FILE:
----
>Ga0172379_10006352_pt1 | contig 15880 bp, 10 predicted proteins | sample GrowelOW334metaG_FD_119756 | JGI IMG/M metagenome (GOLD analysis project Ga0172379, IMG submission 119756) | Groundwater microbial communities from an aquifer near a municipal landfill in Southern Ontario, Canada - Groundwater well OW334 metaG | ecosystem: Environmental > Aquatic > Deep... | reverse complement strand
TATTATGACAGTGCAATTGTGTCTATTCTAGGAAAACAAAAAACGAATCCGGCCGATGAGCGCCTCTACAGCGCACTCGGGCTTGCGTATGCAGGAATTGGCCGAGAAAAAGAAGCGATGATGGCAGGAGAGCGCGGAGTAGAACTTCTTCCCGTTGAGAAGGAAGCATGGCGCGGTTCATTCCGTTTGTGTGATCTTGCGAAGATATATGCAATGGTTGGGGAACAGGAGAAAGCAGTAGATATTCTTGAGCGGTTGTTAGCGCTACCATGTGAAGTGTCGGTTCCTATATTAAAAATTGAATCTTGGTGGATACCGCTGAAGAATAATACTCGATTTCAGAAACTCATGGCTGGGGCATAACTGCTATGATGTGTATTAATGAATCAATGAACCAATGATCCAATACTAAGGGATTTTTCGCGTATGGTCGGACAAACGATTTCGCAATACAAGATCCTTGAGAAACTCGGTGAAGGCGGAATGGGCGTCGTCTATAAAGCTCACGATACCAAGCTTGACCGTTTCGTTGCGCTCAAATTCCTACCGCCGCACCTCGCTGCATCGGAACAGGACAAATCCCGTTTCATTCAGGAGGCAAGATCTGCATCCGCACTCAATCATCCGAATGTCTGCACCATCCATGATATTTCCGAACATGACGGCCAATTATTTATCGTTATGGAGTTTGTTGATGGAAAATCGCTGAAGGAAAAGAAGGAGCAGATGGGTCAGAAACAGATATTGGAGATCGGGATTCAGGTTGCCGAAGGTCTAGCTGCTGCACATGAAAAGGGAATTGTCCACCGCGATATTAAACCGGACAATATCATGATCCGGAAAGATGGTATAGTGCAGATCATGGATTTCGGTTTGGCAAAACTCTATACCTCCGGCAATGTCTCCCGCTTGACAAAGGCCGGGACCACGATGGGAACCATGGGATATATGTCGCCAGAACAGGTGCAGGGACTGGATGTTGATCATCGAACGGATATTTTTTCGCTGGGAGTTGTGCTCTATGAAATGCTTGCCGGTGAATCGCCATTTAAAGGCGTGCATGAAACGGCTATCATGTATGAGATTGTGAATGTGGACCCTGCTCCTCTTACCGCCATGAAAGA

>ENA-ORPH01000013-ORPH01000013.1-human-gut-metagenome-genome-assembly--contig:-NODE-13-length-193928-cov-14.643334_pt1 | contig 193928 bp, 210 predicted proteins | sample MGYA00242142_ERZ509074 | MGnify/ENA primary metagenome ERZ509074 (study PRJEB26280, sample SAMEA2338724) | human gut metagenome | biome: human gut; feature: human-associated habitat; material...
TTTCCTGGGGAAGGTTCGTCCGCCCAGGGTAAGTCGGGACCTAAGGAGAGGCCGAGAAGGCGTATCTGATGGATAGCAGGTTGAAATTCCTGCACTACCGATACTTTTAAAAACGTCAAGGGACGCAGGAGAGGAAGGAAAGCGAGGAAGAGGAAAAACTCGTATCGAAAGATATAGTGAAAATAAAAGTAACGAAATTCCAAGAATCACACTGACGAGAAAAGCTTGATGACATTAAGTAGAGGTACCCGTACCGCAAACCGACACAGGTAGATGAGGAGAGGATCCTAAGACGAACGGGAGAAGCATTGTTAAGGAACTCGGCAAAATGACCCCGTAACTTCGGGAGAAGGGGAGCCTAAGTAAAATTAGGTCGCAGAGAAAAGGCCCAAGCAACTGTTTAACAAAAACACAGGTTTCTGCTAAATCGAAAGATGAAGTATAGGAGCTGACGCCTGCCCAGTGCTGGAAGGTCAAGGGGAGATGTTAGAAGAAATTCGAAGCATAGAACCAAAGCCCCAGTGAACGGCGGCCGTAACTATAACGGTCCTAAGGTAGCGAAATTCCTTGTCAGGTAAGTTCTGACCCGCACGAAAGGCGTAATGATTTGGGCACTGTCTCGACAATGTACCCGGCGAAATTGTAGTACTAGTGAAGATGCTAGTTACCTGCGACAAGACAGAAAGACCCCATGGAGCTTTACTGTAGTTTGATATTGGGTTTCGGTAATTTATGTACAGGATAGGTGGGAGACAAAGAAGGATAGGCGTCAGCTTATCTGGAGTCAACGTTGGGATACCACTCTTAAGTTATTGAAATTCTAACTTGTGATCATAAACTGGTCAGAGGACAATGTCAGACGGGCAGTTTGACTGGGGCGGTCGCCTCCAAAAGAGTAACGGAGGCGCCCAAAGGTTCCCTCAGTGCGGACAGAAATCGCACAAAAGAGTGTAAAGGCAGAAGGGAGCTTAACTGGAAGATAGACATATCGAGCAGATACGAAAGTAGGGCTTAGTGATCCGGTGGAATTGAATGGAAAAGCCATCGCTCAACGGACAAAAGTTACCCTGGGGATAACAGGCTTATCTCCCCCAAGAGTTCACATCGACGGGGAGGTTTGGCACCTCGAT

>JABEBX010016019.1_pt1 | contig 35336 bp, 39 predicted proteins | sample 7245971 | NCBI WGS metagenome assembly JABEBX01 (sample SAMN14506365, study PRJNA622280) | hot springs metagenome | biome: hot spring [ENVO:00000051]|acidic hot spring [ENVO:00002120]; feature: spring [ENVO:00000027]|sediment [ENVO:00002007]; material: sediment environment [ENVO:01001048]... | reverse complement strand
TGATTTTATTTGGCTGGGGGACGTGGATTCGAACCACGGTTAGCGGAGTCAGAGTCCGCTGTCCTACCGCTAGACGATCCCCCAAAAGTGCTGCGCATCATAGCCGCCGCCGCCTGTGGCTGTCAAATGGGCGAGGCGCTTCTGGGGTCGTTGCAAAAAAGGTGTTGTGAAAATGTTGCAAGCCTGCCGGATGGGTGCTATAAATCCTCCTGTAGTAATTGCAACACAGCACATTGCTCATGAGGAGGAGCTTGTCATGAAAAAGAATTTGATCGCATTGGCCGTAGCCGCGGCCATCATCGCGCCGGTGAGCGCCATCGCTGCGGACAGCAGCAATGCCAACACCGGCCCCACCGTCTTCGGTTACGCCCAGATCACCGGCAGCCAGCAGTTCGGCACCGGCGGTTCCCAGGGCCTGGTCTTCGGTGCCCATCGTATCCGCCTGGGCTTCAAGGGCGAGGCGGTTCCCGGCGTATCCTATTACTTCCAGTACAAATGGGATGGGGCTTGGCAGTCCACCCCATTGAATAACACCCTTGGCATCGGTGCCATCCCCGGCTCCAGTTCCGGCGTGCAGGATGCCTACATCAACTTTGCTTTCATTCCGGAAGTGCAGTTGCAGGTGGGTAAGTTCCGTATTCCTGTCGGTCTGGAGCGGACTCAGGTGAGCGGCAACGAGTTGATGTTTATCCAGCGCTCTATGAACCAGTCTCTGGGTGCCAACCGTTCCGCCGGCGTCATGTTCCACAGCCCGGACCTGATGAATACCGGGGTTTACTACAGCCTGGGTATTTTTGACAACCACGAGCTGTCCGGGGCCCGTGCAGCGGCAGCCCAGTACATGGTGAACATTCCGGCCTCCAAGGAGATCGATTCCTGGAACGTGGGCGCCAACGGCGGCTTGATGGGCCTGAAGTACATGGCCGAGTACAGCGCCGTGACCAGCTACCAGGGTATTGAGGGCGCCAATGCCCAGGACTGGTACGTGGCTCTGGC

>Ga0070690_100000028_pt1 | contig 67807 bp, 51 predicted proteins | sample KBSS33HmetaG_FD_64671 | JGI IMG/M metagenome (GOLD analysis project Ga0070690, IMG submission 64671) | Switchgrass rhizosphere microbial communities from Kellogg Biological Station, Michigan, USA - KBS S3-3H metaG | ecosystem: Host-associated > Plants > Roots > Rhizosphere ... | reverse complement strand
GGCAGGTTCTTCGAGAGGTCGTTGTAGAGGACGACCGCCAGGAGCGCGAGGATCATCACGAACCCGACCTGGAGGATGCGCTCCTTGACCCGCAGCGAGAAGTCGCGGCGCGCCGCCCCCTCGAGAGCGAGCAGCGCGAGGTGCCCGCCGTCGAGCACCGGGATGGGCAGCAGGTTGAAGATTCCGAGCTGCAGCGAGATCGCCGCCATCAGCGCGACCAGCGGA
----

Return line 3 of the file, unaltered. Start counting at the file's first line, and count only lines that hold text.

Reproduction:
>ENA-ORPH01000013-ORPH01000013.1-human-gut-metagenome-genome-assembly--contig:-NODE-13-length-193928-cov-14.643334_pt1 | contig 193928 bp, 210 predicted proteins | sample MGYA00242142_ERZ509074 | MGnify/ENA primary metagenome ERZ509074 (study PRJEB26280, sample SAMEA2338724) | human gut metagenome | biome: human gut; feature: human-associated habitat; material...